When he got home that night, he stood before his mirror and took a picture of himself. He didn’t like it, so he took another, and another. And he just couldn’t stop. Within a fortnight, he was taking almost 80 pictures even before he left home for school. As soon as his alarm went off in the morning, he would take 10 selfies. Then, 10 more after showering and 10 after moisturizing. He played around with the lighting and tried various rooms and backgrounds.


Photo: Danny Bowman/ITV Daybreak

“I swiped through them on my phone. I would spend hours looking at them, scrutinizing my features and skin. I took selfies in bed, in the bathroom, and all day into the early hours. I would pore over pictures of my idol, Leonardo Dicaprio, and then take selfies in different poses, trying to look like him. But I felt so ugly.”

Things didn’t get better when Danny got to school. He’d become really anxious about how he looked in the middle of his classes. So he’d sneak out to the bathroom, click more pictures and lock himself in a cubicle to look at them until a teacher came to get him. At age 16, he finally dropped out of school, limiting himself to an apple and a bowl of couscous a day to become thinner and improve his skin. Although he dropped a lot of weight, he could only see an ‘overweight monster’ in his pictures.


Photo: ITV Daybreak

Danny’s parents worried for him, but they were helpless. All of their efforts to stop him were only met with aggression. And then, on a fateful day in December 2012, tragedy struck. Danny began to pop pills, unable to cope with his disappointment over the pictures. Oddly enough, when he woke up in the hospital groggy and in pain, the only thing he could think of was what he would look like in his next picture.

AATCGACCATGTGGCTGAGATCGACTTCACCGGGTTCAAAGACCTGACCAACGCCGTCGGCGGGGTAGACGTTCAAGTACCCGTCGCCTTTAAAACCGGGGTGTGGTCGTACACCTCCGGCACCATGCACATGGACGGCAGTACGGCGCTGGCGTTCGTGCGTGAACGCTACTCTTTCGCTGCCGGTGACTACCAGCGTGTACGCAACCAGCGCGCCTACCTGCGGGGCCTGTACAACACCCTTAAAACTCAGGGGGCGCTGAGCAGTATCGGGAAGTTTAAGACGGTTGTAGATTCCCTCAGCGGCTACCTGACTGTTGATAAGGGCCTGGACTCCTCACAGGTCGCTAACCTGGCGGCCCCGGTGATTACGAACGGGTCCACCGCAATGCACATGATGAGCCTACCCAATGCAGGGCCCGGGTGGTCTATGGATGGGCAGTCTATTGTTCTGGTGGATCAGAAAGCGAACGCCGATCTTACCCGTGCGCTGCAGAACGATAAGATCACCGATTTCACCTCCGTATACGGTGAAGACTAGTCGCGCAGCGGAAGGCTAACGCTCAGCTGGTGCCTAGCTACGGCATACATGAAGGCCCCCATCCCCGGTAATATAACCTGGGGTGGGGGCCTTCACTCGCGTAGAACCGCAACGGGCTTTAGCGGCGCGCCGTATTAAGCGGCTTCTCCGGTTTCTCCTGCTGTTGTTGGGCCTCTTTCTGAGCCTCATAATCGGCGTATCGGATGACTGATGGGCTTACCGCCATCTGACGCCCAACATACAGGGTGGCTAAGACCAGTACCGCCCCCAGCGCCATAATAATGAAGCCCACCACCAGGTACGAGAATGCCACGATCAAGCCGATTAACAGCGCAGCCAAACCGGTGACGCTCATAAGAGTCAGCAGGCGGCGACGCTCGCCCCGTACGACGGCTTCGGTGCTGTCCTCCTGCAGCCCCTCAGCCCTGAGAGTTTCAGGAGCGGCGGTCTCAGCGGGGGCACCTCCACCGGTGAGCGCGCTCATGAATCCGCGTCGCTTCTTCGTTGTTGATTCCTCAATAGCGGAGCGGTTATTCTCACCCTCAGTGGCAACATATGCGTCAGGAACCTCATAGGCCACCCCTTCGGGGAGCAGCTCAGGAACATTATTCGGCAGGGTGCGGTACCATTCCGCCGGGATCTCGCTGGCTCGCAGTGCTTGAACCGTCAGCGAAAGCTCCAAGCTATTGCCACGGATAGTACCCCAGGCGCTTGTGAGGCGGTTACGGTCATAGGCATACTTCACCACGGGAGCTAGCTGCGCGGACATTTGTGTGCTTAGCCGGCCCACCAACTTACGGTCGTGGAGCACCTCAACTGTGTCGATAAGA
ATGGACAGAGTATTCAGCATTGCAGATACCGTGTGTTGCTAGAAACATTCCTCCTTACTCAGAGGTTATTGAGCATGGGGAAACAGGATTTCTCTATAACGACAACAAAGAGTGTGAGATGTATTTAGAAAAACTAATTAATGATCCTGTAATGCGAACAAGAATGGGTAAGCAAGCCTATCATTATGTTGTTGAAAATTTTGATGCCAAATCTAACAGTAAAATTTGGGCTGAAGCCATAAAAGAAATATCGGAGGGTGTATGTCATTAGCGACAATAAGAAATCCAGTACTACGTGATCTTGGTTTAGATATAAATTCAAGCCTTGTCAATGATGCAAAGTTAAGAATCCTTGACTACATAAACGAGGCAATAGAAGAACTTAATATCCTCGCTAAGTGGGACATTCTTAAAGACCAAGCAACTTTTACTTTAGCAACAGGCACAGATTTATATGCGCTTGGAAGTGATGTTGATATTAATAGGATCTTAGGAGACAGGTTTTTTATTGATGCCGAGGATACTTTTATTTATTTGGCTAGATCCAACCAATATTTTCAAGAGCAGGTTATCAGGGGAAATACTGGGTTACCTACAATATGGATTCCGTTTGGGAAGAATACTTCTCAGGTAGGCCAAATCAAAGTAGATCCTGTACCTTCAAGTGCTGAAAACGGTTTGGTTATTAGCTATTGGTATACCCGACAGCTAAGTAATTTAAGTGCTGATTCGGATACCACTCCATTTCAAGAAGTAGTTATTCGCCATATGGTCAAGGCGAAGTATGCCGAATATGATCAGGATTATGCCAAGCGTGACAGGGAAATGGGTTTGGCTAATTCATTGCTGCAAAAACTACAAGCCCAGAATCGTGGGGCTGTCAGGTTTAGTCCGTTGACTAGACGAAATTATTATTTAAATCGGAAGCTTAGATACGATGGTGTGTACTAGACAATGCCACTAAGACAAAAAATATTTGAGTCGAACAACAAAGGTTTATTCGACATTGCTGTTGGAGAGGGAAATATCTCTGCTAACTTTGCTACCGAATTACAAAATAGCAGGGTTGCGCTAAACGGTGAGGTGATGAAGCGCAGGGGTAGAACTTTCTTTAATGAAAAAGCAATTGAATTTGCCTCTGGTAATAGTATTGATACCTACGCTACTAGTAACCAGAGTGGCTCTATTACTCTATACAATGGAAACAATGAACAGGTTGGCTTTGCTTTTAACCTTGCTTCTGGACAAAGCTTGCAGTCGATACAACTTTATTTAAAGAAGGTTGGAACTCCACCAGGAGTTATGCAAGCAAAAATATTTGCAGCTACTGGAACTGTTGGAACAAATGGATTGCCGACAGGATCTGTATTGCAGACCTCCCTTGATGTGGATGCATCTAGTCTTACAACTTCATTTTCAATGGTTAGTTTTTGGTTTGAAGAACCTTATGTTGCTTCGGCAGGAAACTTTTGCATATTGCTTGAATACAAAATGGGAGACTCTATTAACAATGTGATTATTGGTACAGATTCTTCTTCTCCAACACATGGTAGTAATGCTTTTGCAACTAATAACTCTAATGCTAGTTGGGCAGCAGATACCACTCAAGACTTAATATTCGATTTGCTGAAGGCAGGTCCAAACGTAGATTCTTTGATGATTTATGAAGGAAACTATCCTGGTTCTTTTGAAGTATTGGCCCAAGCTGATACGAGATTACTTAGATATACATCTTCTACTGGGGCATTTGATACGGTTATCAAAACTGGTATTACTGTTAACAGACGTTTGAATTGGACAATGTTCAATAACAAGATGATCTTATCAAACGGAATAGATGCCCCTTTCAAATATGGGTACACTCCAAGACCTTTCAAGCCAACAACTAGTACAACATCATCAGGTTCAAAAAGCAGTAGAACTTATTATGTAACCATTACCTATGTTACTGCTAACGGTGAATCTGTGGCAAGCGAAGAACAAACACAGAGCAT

I think Danny was extremely fortunate to be saved on time. He was referred to London’s Maudsley Hospital, where he has been receiving the appropriate treatment. According to Dr. Veal, “The common treatment is where a patient gradually learns to go for longer periods of time without satisfying the urge to take a photograph, along with therapy to address the root cause of the problem. This can be anything from low self-esteem to problems with bullying in the past.”


The whole situation has been a terrible ordeal for Robert and Penny, Danny’s parents. “We are both qualified mental health nurses and this was always our worst nightmare,” said Robert. “There is a huge lack of understanding about the dangers social networking and mobile technology can pose if a young person already has any insecurities – which most do. It’s important parents are aware of the dangers and keep a close eye on their children’s behavior and seek help if they feel it is needed.”

The good news is that Danny has now been ‘selfie-sober’ for the past seven months. He agrees that it sounds trivial and harmless. “But that’s the very thing that makes it so dangerous,” he said. “It almost took my life, but I survived and I am determined never to get into that position again.” He has now realized that ‘people don’t really look at you’ and he just wants to be comfortable with himself. Good luck, Danny!

Sources: Mirror.co.uk, ITV Daybreak